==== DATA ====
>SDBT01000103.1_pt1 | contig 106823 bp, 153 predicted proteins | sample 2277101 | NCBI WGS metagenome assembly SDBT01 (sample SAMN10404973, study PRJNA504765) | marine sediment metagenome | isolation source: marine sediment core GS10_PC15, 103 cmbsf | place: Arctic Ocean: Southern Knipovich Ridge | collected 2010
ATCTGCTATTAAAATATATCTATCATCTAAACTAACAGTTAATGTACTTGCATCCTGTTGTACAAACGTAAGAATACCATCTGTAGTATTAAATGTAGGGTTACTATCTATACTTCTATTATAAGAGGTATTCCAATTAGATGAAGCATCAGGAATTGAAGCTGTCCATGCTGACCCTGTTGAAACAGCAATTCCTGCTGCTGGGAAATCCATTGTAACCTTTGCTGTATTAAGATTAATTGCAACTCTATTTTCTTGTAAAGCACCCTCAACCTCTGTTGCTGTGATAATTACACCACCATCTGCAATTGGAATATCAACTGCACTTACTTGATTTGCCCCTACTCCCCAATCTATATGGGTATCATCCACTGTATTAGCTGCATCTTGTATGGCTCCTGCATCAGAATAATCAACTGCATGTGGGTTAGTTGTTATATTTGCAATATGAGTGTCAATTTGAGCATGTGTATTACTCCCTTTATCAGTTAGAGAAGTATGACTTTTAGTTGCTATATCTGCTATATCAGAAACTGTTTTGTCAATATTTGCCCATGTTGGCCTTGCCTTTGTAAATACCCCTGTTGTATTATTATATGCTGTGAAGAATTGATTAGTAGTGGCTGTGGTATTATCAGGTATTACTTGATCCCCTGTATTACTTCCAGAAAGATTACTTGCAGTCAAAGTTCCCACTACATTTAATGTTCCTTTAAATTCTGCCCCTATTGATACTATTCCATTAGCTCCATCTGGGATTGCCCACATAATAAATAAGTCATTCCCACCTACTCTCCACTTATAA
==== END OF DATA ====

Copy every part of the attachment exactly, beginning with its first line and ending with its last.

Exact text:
>SDBT01000103.1_pt1 | contig 106823 bp, 153 predicted proteins | sample 2277101 | NCBI WGS metagenome assembly SDBT01 (sample SAMN10404973, study PRJNA504765) | marine sediment metagenome | isolation source: marine sediment core GS10_PC15, 103 cmbsf | place: Arctic Ocean: Southern Knipovich Ridge | collected 2010
ATCTGCTATTAAAATATATCTATCATCTAAACTAACAGTTAATGTACTTGCATCCTGTTGTACAAACGTAAGAATACCATCTGTAGTATTAAATGTAGGGTTACTATCTATACTTCTATTATAAGAGGTATTCCAATTAGATGAAGCATCAGGAATTGAAGCTGTCCATGCTGACCCTGTTGAAACAGCAATTCCTGCTGCTGGGAAATCCATTGTAACCTTTGCTGTATTAAGATTAATTGCAACTCTATTTTCTTGTAAAGCACCCTCAACCTCTGTTGCTGTGATAATTACACCACCATCTGCAATTGGAATATCAACTGCACTTACTTGATTTGCCCCTACTCCCCAATCTATATGGGTATCATCCACTGTATTAGCTGCATCTTGTATGGCTCCTGCATCAGAATAATCAACTGCATGTGGGTTAGTTGTTATATTTGCAATATGAGTGTCAATTTGAGCATGTGTATTACTCCCTTTATCAGTTAGAGAAGTATGACTTTTAGTTGCTATATCTGCTATATCAGAAACTGTTTTGTCAATATTTGCCCATGTTGGCCTTGCCTTTGTAAATACCCCTGTTGTATTATTATATGCTGTGAAGAATTGATTAGTAGTGGCTGTGGTATTATCAGGTATTACTTGATCCCCTGTATTACTTCCAGAAAGATTACTTGCAGTCAAAGTTCCCACTACATTTAATGTTCCTTTAAATTCTGCCCCTATTGATACTATTCCATTAGCTCCATCTGGGATTGCCCACATAATAAATAAGTCATTCCCACCTACTCTCCACTTATAA